The church exists to help people in every place live better and more meaningful lives. God has given us a rich and transcendently ‘true’ text (scripture + church practice) or ‘Word,’ whose focal narrative is the acts and teachings of Jesus. The church invites all people to experience the Word as preaching, music, art, and ritual (including the sacraments). We value this Word because within it we have found personal healing, salvation, and eternal life. We also believe that Christian revelation joins with the texts of other great faiths to offer healing for social ills and to speak truth against the sinful powers that exert themselves in oppression, materialism, and the neglect of those who are weakest in our world. Like the other great world religions, Christianity allows each individual to participate in a larger human memory, thereby overcoming the limitations of our brief earthly life.
The church acts in the world by forming worshiping congregations. These communal gatherings reflect on the Word and join in the praise of God. Repeated in our Word is the understanding that God deserves to be praised both by individuals and in public gatherings. Also, fellowship seems to be central to an authentic Christian life. Each communal gathering or congregation develops its own culture to mediate interpersonal relationships and share the Christian Word. Congregations without physical space, such those that meet in cyberspace or in transient locations like coffee shops, must develop new cultural forms for insuring the continuity of fellowship.
When we speak of Christian Word, we are aware that it is at its core a revelation from God that we dialogue with and mold to fit our current context. When we lift up any part of the Word and claim it to be essential or fundamental, we diminish our relationship with the ongoing work of God’s spirit. The Word can be expressed in scripture, art, music, and ritual (including the sacraments). We can think of our revelation this way: The Word of God became flesh and lived among us as Jesus. The early church preserved this experience for us by translating it into scripture, ritual, and creed. Primarily in the context of a congregation, but also occasionally as individuals, we translate the Word back into an experience of God in Jesus Christ. In every place and time the church must add to the text (and so inadvertently edit it) that which makes it more appropriate to its context. The church does this with fear and trembling knowing that what it neglects may be more holy than what it adds.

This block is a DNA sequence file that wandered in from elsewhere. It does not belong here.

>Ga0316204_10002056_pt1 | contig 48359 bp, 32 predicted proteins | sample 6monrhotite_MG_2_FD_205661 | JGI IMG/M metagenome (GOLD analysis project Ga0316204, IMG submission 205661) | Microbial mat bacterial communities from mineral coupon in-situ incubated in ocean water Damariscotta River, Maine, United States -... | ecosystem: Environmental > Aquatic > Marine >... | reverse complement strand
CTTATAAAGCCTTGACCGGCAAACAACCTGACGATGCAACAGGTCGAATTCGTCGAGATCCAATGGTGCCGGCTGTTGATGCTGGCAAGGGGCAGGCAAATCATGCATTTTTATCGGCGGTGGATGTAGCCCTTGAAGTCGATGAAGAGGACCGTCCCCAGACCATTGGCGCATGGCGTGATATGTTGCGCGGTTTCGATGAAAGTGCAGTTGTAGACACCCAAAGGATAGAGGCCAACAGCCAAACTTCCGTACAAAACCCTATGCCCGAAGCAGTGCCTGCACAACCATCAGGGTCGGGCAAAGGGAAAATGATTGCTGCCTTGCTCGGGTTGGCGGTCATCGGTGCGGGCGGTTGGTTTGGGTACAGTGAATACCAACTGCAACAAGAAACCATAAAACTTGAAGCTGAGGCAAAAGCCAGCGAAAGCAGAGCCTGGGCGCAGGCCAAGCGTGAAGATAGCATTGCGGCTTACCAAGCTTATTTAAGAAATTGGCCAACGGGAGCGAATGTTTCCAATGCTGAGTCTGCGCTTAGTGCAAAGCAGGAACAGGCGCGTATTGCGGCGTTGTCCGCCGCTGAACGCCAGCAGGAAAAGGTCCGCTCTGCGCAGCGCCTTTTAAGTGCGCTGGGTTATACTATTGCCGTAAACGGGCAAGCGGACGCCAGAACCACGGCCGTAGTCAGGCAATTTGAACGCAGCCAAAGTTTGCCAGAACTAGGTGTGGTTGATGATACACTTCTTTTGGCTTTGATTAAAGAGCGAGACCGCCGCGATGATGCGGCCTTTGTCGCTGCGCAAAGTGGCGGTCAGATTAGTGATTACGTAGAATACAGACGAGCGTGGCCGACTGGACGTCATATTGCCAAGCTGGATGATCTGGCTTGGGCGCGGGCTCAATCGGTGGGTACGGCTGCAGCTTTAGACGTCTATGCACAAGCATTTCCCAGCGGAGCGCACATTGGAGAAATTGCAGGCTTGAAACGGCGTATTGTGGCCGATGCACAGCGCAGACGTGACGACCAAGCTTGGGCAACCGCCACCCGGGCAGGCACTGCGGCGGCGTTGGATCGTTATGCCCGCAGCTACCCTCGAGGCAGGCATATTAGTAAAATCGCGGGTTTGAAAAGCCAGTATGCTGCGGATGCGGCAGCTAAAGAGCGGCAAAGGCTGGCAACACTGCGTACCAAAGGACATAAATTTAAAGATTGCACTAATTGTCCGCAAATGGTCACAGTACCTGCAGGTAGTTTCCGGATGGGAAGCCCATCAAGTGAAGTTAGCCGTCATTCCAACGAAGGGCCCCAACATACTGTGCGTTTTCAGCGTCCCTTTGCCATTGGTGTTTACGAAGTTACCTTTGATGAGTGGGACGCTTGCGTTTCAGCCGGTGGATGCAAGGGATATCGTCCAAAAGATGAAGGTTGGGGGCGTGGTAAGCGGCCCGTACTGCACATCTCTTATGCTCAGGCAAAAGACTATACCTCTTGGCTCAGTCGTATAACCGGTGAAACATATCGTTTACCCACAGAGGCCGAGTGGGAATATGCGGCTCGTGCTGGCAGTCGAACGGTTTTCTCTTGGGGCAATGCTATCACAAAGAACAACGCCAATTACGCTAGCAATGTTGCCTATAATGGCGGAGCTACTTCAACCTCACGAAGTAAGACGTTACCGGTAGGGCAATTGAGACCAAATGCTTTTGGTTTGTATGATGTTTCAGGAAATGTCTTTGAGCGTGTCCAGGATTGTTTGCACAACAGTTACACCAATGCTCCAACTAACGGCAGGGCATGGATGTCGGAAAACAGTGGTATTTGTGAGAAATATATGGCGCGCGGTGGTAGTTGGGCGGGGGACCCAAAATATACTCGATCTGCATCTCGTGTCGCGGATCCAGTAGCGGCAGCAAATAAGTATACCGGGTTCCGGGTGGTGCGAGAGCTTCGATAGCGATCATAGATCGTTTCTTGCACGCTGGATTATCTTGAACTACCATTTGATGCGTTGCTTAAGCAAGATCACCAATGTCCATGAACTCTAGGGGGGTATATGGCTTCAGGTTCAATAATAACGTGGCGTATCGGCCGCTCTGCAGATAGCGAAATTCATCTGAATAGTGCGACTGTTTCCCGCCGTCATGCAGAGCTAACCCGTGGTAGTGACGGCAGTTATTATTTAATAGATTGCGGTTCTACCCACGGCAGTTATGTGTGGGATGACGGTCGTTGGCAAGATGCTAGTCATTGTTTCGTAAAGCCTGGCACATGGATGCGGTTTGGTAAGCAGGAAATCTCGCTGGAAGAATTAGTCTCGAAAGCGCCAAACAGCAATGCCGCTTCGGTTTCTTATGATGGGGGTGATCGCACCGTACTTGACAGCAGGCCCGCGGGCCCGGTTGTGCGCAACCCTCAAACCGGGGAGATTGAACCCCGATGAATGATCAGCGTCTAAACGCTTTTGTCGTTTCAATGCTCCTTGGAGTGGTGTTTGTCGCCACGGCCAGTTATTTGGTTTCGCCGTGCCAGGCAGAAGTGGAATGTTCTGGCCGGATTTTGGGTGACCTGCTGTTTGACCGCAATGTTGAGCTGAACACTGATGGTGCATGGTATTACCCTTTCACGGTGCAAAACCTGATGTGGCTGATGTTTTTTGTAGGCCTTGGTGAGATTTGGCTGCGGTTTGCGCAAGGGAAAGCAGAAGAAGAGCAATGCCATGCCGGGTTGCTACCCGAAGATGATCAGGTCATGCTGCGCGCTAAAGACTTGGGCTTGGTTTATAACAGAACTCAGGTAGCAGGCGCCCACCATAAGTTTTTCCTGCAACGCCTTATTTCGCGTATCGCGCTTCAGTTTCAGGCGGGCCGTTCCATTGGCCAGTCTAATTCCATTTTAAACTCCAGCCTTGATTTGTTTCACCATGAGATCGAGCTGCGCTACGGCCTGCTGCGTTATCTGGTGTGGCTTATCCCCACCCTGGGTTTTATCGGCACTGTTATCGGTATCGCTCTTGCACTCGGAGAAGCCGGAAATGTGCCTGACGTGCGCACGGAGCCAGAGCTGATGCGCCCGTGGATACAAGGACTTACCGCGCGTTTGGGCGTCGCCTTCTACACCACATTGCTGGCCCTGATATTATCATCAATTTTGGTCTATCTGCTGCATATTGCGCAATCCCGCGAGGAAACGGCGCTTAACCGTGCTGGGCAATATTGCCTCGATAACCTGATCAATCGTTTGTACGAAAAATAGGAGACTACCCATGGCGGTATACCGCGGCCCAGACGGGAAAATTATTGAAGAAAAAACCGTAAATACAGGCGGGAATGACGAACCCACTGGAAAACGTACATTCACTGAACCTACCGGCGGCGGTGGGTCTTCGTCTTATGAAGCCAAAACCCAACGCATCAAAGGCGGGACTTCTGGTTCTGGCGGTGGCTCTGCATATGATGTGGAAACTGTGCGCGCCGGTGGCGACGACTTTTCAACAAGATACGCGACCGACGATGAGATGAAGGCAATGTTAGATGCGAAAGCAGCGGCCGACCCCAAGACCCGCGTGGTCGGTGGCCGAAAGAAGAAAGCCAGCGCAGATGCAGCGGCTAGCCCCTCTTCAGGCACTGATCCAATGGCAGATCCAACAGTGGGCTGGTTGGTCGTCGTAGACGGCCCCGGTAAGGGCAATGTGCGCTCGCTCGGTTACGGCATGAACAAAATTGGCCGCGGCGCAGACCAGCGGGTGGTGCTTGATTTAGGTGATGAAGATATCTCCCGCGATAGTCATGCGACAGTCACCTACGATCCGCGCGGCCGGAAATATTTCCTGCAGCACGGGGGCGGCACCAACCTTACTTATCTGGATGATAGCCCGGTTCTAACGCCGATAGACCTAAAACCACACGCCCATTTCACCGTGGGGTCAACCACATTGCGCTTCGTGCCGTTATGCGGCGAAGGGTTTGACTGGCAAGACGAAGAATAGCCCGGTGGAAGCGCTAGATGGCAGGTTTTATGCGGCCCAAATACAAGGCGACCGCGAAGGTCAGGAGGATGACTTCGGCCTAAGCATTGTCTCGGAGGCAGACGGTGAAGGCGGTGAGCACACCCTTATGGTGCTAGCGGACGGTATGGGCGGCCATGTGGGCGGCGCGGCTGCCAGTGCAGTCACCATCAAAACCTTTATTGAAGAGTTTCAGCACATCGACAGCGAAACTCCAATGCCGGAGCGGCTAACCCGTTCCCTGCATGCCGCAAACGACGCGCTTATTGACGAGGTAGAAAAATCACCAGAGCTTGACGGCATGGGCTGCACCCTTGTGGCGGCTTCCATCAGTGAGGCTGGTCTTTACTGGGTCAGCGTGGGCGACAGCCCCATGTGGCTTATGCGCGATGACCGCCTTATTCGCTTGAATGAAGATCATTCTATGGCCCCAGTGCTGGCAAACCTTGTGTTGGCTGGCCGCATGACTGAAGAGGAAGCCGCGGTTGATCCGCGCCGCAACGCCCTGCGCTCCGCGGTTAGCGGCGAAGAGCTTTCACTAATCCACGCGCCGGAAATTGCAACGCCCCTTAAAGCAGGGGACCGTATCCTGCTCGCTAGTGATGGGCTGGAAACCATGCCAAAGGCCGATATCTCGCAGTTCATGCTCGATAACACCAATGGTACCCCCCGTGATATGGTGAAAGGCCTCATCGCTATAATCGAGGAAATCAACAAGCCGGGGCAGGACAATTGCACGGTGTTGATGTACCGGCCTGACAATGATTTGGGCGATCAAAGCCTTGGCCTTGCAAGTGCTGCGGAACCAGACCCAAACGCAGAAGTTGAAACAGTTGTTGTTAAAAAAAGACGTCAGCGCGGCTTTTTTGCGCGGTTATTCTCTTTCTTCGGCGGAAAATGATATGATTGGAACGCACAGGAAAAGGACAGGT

The church also exists to ease suffering and to be the ‘Word of God made visible’ in loving ways in the midst of their secular community. To be compassionate is to offer help to others without strings or expectations of gain for the church institution. To be evangelical is to believe that the Christian Word is ‘good news’ and of benefit to all. To be ecumenical is to recognize that the outward form of our texts may vary but the experience of God in Jesus Christ unites us. In order to participate in the world’s religious dialogue we must be respectful of other texts even though the integrity of our personal relationship with God depends upon being exclusive and faithful to our Christian text.
Religious institutions become evil when they neglect their call to help people live better and more meaningful lives. Christian individuals must grow in compassion and service to others in order to grow in faith. Congregational leaders must devote equal attention to the problem of helping the church do good and the challenge of making their worship relevant and true.